A legacy of flavor—and a taste for success

A history of smart acquisitions and thoughtful investments has the future looking bright for McCormick & Company.

Given the amount of time most people spent cooking at home this past year, it is appropriate that 2021 marks global flavor brand McCormick & Company’s return to the Fortune 500 after a 27-year hiatus. Since it last appeared on the list, the 132-year-old company has been busy bolstering its portfolio to meet both evolving needs and diversifying tastes. Today it is distributing spices, condiments, and other flavorful products to more than 160 markets around the world—making it the largest player in the global herbs and spices industry.

While the pandemic contributed to a growing home-cooking trend that helped boost business last year, McCormick has also reported a sustained double-digit consumption increase in key product categories through the first quarter of 2021. Lawrence E. Kurzius, CEO of McCormick, says that the company’s industry-leading performance has been driven by base business growth, new products, and strategic acquisitions.

“Our success is the result of our long-term strategies and steadfast focus on growth, performance, and people,” says Kurzius. “A key part of McCormick’s strategy is to acquire brands and businesses that support our growth objectives.”

Indeed, McCormick has spent the past century ensuring long-term success by continually strengthening and diversifying its already robust offerings. Its 2017 addition of the famous French’s mustard and Frank’s RedHot brands marked the company’s largest procurement yet—and it didn’t stop there. In 2020, its purchase of Cholula made it an authentic player in the rapidly growing hot sauce market, while the acquisition of FONA, a leading manufacturer of clean and natural flavors, bolstered its health-focused offerings.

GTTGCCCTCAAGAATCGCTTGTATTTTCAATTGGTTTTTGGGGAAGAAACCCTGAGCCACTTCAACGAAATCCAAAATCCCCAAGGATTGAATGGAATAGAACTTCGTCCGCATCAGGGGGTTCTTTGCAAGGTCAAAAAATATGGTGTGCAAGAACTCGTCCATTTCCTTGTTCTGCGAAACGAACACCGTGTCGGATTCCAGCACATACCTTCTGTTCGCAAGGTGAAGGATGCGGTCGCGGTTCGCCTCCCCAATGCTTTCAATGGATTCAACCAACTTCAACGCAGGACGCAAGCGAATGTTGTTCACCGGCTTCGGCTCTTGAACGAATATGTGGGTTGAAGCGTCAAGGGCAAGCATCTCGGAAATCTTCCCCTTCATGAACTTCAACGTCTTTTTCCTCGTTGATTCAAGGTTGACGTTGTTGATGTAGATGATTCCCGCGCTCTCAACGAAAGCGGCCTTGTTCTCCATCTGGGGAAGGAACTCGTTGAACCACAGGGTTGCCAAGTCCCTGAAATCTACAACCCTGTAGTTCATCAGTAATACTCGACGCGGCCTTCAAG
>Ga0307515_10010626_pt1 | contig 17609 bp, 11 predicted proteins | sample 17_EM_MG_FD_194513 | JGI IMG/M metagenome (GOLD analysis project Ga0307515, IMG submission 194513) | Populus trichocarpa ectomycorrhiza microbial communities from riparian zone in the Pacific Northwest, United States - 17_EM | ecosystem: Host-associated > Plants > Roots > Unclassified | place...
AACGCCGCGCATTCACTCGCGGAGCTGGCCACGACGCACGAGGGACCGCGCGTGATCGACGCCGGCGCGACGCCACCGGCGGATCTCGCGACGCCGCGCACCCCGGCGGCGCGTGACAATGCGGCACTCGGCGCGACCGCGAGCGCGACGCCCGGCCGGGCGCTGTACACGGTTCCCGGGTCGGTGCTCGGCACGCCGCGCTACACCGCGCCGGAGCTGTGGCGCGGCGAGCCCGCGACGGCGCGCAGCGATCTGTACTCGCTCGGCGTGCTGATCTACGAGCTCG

But McCormick’s blueprint goes beyond making sure people have access to a diverse range of products. It also involves smart investments from the ground up.

“Investments in our employees, the smallholder farmers that grow our iconic ingredients, and the communities where we live, work, and source will continue to grow given our desire to deliver top-tier financial results while doing what’s right,” says Kurzius.

As McCormick—which was also named one of Barron’s 100 most sustainable companies and DiversityInc’s top 50 companies—moves forward, it does so with the same focus on ESG (environmental, social, and corporate governance) that has long been part of its DNA. Early on, the company determined that the purpose of a corporation is not only to earn profits for its shareholders but also to improve the society in which we all live. This notion has fueled efforts to proactively address food insecurity and social justice issues, increase diversity and inclusion among its 13,000-member global workforce, and help mitigate the impact of climate change.

“As a global leader defining the future of flavor, our purpose-led decisions are based on the way we see our business successfully growing for years to come,” says Kurzius, “and how we are making a difference for future generations.”